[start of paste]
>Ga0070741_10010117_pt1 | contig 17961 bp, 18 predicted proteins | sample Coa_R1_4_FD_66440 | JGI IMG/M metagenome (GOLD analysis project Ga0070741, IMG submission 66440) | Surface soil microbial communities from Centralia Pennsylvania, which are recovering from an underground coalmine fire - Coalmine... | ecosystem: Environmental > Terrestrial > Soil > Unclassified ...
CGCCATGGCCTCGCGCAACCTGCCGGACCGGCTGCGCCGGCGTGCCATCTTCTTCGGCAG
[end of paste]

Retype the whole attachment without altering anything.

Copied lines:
>Ga0070741_10010117_pt1 | contig 17961 bp, 18 predicted proteins | sample Coa_R1_4_FD_66440 | JGI IMG/M metagenome (GOLD analysis project Ga0070741, IMG submission 66440) | Surface soil microbial communities from Centralia Pennsylvania, which are recovering from an underground coalmine fire - Coalmine... | ecosystem: Environmental > Terrestrial > Soil > Unclassified ...
CGCCATGGCCTCGCGCAACCTGCCGGACCGGCTGCGCCGGCGTGCCATCTTCTTCGGCAG